But the really strange thing here is that, while some of these women had complaints (and, seriously, how unusual is that?), for the most part, they loved the job. But because of the disdain invited by the MJ article, they now have none. But the guys all kept theirs. It’s almost like another confirmed kill in the left’s War on Women (I say almost because, as far as I know, Ted Kennedy still has the only confirmed kill (h/t: Dave Burge)).
I suppose the Flyers organization could have just dressed the girls up in warmer, less skimpy clothing (that’s basically how they are in Carolina and DC, for example), but that wouldn’t address all of the complaints. The team would have to give the girls (but apparently not the guys) raises, and alter team rules re fraternization, among other things. But what would be the unintended consequences of that? I guess they just figured it wasn’t worth the hassle because, it probably isn’t.
It really is comical, though, how the left can so consistently promote policies and behaviors that hurt the very people they purport to protect. It’s as if they are completely incapable of learning from, well, anything. They simply try to wish a world into existence and then are completely flummoxed when things don’t turn out the way they planned.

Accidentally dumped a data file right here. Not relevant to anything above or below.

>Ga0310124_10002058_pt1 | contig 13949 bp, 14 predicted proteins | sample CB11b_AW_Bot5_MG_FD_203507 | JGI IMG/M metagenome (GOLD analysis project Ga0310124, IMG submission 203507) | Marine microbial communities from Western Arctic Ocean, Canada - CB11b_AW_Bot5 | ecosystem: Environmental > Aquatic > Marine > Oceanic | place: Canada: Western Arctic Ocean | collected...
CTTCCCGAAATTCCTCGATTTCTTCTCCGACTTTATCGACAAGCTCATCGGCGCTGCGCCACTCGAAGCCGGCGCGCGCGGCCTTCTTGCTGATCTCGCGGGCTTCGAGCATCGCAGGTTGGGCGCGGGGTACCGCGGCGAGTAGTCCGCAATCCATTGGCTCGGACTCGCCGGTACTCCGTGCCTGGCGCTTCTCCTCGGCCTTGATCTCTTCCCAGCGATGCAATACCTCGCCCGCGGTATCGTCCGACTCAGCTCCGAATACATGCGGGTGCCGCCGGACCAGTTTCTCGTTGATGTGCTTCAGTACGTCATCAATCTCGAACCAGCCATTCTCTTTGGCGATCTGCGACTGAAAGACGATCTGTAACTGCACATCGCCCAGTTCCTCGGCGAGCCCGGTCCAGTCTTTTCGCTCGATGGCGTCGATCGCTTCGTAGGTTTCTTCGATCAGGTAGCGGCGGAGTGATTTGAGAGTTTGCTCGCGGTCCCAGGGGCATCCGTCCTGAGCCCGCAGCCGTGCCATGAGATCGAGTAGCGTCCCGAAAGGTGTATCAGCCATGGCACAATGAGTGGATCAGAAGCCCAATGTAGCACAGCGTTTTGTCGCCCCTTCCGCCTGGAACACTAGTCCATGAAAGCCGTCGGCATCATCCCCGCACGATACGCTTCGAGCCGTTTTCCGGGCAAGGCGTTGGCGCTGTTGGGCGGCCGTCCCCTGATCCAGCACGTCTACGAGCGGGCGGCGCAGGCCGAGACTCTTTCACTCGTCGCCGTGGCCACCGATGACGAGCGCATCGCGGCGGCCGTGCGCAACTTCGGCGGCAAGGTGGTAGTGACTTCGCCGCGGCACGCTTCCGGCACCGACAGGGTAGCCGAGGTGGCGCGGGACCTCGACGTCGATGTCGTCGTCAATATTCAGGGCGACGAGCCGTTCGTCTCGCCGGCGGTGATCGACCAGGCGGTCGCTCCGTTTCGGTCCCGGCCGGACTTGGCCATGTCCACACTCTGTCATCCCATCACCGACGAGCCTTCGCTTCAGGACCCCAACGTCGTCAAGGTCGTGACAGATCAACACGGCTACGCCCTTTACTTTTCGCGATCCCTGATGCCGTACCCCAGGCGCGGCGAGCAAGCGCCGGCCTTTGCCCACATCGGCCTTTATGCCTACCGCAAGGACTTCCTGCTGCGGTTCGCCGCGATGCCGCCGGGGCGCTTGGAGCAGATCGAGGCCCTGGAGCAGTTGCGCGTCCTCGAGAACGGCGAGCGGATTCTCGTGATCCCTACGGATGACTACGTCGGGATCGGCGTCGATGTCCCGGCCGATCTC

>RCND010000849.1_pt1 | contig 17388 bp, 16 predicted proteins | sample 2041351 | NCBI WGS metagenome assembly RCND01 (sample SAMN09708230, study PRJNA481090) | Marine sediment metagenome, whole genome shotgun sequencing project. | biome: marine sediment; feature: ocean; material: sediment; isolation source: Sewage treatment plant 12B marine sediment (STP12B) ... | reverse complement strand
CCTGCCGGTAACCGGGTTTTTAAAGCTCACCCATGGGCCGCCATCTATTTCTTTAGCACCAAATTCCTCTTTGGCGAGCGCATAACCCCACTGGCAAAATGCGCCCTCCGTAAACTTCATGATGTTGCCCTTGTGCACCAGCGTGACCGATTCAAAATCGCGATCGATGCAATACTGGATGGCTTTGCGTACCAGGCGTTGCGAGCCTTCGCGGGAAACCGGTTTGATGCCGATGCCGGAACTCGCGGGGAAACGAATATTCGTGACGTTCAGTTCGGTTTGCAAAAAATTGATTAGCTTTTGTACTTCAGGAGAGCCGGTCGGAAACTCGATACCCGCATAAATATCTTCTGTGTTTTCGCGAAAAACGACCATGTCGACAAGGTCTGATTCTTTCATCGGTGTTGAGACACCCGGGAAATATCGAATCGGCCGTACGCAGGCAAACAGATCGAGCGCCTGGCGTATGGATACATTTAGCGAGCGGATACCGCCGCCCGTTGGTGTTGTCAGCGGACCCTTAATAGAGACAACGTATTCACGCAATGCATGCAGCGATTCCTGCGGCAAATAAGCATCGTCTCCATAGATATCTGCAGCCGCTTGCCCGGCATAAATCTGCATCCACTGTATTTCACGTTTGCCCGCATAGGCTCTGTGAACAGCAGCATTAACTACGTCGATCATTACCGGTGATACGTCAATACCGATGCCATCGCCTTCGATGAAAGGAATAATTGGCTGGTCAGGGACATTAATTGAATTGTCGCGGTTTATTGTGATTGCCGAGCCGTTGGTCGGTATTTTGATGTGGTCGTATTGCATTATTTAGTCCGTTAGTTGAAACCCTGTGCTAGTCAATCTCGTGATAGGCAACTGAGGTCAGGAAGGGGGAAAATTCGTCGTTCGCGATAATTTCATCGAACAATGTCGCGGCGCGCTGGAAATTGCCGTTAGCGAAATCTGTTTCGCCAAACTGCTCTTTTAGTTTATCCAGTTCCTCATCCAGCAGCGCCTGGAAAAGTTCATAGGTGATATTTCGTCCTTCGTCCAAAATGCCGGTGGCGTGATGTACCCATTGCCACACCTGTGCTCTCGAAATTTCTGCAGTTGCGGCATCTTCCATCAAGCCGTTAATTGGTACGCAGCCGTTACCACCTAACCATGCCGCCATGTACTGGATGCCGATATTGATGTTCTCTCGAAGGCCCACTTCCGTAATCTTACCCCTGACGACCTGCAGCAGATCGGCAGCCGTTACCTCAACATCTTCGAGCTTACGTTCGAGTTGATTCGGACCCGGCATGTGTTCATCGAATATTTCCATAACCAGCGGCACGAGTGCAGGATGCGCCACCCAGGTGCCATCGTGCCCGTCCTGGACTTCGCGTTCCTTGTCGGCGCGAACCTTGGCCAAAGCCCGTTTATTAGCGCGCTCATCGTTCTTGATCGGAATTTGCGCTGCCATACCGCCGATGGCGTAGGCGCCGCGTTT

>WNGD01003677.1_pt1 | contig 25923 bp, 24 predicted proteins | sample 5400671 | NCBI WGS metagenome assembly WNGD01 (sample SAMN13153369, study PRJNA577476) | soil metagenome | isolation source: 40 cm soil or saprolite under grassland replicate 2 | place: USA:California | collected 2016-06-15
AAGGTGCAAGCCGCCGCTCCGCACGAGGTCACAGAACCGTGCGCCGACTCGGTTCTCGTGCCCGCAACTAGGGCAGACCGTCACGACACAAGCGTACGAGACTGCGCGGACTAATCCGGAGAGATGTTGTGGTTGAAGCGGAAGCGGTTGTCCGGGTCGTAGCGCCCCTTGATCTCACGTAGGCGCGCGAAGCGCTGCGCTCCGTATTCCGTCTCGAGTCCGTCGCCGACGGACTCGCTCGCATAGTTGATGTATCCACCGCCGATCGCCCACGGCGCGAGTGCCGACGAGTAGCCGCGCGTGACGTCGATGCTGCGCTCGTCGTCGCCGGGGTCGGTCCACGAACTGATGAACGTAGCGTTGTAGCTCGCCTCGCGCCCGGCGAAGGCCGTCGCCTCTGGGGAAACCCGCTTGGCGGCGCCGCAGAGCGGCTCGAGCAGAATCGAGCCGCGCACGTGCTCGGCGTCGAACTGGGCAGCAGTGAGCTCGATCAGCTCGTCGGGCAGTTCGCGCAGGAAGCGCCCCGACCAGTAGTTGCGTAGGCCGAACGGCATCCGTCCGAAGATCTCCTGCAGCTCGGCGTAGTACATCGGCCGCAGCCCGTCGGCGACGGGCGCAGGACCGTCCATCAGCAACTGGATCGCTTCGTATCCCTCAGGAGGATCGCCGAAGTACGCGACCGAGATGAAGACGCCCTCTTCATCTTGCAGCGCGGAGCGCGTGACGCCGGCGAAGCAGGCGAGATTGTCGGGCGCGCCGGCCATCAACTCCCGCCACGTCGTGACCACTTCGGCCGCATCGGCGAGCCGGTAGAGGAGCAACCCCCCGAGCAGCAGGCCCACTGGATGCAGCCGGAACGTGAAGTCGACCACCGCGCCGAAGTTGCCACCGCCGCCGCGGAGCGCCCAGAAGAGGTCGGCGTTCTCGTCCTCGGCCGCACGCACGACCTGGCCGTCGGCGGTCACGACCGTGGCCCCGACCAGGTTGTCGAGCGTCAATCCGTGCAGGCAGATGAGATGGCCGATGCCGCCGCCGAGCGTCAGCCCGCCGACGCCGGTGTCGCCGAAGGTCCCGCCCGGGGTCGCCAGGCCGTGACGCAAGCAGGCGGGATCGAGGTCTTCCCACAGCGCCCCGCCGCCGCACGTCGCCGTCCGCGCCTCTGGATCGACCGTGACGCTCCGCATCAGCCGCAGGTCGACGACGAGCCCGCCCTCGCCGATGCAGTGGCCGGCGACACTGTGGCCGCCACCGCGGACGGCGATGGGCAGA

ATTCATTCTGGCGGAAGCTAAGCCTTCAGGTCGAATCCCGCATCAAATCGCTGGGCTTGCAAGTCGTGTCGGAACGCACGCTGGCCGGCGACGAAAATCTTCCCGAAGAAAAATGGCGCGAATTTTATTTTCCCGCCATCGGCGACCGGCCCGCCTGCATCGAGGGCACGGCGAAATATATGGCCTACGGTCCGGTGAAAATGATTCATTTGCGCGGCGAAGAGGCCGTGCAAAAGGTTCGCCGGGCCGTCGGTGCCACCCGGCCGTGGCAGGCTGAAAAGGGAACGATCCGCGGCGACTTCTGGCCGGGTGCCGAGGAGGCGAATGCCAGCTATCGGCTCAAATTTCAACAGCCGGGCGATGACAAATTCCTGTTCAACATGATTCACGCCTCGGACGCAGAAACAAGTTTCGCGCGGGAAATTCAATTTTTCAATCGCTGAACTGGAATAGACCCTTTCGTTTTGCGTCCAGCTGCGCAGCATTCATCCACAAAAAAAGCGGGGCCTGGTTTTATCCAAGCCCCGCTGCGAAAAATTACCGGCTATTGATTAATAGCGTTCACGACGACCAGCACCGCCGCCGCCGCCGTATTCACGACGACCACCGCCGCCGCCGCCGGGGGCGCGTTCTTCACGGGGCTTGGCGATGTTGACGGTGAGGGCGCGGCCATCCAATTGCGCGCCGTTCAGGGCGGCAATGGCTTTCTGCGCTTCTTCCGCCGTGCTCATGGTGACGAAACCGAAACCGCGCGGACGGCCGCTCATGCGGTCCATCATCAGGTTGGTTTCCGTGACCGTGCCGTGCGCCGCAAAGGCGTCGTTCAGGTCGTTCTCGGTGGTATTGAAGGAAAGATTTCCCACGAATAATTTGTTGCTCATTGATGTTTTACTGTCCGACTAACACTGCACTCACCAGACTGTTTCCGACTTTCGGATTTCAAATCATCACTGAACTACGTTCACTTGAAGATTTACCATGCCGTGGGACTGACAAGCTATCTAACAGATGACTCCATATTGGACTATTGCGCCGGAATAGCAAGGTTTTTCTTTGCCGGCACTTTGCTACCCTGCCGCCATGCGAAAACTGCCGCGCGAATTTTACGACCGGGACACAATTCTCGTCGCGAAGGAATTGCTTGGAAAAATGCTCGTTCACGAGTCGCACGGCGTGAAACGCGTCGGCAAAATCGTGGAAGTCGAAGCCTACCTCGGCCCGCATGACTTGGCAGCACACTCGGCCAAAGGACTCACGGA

Oh well, at least these poor girls won’t be so exploited anymore working in a position that they had to beat out 100’s of other girls just to get. Way to go, lefties!
Walter Russell Meade does a great job of summing up the impact of yesterday’s “March of the Usual Lefty Organizations” in the name of taxing us into poverty with a carbon tax:
Street marches today are to real politics what street mime is to Shakespeare. This was an ersatz event: no laws will change, no political balance will tip, no UN delegate will have a change of heart. The world will roll on as if this march had never happened. And the marchers would have emitted less carbon and done more good for the world if they had all stayed home and studied books on economics, politics, science, religion and law. Marches like this create an illusion of politics and an illusion of meaningful activity to fill the void of postmodern life; the tribal ritual matters more than the political result.
And he’s precisely right. Besides being the usual collection of leftist professional protesters sprinkled with clueless pols and celebrities, nothing of note is going to change at the UN Climate Summit. Nothing. The outcome of that is, as they say, “already written in the books”.